Logo College of Education, Texas Christian University

College of Education, Texas Christian University

Fort WorthEducation, Educational Research

Logo Texas Christian University

Texas Christian University

Fort Worth

Texas Christian University (TCU) is a private, coeducational university located in Fort Worth, Texas. The campus is located on 272 acres (1.10 km2) about three miles (8 km) from downtown Fort Worth. TCU is affiliated with, but not governed by, the Disciples of Christ. Its mascot is the "horned frog". For most varsity sports TCU competes in the Big 12 conference of the NCAA's Division I. The university enrolls around 9,725 students, with 8,456 being undergraduates. As of October 2011, TCU's total endowment was $1.2 billion.
Logo Texas Christian University

Texas Christian University

Fort Worth

Texas Christian University (TCU) is a private, coeducational university located in Fort Worth, Texas. The campus is located on 272 acres (1.10 km2) about three miles (8 km) from downtown Fort Worth. TCU is affiliated with, but not governed by, the Disciples of Christ. Its mascot is the "horned frog". For most varsity sports TCU competes in the Big 12 conference of the NCAA's Division I. The university enrolls around 9,725 students, with 8,456 being undergraduates. As of October 2011, TCU's total endowment was $1.2 billion.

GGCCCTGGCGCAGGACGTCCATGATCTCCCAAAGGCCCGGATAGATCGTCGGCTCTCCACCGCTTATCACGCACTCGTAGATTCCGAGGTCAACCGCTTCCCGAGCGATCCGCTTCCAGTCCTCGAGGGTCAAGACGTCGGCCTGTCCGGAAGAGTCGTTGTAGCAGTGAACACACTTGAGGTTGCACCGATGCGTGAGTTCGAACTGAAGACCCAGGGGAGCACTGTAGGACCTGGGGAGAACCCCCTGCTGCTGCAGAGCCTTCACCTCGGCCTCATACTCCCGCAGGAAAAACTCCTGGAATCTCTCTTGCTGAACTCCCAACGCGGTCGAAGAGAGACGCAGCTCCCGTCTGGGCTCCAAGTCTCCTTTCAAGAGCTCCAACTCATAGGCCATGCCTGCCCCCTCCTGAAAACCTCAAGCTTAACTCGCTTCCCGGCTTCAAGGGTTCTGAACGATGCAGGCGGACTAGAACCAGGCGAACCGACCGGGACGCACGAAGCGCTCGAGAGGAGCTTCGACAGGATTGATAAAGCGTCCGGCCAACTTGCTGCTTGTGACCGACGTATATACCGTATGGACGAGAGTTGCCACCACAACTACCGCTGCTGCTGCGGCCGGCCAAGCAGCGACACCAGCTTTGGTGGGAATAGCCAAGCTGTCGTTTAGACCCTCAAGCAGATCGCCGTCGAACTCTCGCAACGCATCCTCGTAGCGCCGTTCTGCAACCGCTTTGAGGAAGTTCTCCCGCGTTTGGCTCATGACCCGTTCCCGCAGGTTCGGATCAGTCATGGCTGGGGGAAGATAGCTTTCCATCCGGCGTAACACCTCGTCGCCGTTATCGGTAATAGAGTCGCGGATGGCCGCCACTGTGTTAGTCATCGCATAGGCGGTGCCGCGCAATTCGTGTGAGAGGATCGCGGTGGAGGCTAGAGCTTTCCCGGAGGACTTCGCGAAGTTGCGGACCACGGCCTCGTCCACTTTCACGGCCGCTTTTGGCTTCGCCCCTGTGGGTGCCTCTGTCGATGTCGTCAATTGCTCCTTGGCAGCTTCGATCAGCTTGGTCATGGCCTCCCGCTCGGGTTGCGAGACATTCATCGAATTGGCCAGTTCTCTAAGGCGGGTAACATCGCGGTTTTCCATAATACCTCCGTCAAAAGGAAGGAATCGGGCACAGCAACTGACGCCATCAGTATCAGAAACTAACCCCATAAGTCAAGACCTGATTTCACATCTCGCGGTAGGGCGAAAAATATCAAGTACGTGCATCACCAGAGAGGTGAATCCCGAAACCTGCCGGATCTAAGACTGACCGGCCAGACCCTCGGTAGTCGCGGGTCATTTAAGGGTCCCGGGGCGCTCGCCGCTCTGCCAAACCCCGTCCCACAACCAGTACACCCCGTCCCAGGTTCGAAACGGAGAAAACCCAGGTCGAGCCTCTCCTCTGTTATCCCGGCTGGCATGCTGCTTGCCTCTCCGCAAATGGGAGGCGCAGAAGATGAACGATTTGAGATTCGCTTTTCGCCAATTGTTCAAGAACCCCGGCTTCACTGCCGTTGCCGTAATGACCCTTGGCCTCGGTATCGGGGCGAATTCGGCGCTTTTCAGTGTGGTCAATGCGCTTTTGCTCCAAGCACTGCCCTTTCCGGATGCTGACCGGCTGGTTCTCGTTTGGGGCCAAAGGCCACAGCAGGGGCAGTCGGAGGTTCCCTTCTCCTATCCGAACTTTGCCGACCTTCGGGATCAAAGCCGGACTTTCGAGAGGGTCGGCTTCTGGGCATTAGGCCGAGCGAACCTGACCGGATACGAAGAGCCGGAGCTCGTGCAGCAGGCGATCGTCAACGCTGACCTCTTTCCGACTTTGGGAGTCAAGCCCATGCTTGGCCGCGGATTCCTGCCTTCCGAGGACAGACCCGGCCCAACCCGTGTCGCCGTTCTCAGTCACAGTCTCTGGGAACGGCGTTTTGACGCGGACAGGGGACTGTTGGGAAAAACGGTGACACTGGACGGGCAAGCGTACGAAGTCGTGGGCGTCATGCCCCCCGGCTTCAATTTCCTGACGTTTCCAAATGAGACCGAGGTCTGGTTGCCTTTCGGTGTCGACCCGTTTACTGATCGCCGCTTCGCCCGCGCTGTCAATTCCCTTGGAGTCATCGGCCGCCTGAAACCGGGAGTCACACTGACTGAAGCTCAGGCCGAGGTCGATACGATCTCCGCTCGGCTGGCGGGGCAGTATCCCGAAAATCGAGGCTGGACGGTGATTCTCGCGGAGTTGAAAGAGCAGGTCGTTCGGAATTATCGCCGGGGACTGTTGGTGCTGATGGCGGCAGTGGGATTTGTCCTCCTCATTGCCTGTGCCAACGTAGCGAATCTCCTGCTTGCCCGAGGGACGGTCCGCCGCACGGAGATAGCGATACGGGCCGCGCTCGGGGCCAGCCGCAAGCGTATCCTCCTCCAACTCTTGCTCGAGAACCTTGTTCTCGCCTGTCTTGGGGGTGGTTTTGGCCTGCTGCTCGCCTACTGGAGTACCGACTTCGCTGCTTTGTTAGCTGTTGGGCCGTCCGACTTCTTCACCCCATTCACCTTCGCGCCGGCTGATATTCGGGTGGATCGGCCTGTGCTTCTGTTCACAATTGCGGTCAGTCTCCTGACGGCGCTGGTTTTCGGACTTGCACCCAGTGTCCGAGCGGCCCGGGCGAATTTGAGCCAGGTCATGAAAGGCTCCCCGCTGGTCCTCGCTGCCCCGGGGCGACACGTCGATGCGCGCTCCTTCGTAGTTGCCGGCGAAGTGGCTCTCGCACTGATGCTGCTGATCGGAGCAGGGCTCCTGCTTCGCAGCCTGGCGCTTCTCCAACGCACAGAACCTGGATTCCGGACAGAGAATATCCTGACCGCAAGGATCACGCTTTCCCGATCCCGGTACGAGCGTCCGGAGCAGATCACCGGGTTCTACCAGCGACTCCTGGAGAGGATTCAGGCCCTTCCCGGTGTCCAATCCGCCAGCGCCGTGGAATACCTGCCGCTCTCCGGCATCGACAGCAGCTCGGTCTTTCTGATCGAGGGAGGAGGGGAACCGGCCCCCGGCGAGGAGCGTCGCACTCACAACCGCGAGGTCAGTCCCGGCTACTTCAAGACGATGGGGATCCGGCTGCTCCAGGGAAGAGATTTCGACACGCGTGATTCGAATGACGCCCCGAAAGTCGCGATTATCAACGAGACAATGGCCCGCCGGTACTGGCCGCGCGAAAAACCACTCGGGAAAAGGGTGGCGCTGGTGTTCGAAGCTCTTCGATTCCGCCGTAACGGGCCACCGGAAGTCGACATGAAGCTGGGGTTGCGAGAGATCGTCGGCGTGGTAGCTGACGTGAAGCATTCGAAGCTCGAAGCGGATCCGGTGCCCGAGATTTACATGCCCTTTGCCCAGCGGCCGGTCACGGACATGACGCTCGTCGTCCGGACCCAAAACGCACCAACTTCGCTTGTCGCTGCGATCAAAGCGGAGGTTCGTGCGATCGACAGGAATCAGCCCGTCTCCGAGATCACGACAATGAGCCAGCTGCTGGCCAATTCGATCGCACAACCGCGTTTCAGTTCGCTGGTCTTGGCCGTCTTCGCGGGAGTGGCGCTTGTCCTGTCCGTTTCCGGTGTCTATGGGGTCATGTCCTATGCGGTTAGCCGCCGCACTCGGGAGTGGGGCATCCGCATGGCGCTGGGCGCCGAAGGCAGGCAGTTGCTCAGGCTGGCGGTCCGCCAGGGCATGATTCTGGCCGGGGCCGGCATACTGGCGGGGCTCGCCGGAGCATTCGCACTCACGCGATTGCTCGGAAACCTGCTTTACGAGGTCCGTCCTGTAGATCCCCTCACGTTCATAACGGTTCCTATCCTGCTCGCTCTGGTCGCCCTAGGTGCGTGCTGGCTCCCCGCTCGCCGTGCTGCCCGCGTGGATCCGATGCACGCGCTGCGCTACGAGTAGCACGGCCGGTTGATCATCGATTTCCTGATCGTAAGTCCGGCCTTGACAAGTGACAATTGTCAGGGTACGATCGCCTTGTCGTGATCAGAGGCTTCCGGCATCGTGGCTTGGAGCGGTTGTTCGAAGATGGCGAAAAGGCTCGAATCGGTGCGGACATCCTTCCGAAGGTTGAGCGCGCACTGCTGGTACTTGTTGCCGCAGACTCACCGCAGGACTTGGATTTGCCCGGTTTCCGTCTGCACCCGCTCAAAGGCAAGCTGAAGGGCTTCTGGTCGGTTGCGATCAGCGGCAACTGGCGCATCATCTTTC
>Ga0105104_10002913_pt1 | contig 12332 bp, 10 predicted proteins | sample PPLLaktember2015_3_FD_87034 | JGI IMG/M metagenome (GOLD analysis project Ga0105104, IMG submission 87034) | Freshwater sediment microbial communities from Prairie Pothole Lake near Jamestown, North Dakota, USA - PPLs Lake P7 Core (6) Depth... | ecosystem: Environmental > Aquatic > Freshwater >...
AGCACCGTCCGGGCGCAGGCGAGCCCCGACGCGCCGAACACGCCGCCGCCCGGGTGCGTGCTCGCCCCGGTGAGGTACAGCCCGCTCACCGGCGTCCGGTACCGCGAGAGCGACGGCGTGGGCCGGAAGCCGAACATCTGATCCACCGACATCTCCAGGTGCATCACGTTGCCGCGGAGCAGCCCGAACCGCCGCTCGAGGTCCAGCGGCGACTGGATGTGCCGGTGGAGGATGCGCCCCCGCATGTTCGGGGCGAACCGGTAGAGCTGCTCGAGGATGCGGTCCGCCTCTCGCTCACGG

Logo Texas Christian University

Texas Christian University

Fort Worth

Texas Christian University (TCU) is a private, coeducational university located in Fort Worth, Texas. The campus is located on 272 acres (1.10 km2) about three miles (8 km) from downtown Fort Worth. TCU is affiliated with, but not governed by, the Disciples of Christ. Its mascot is the "horned frog". For most varsity sports TCU competes in the Big 12 conference of the NCAA's Division I. The university enrolls around 9,725 students, with 8,456 being undergraduates. As of October 2011, TCU's total endowment was $1.2 billion.
Logo Texas Tech University

Texas Tech University

LubbockLaw Energy, Fuels Meteorology, Atmospheric Sciences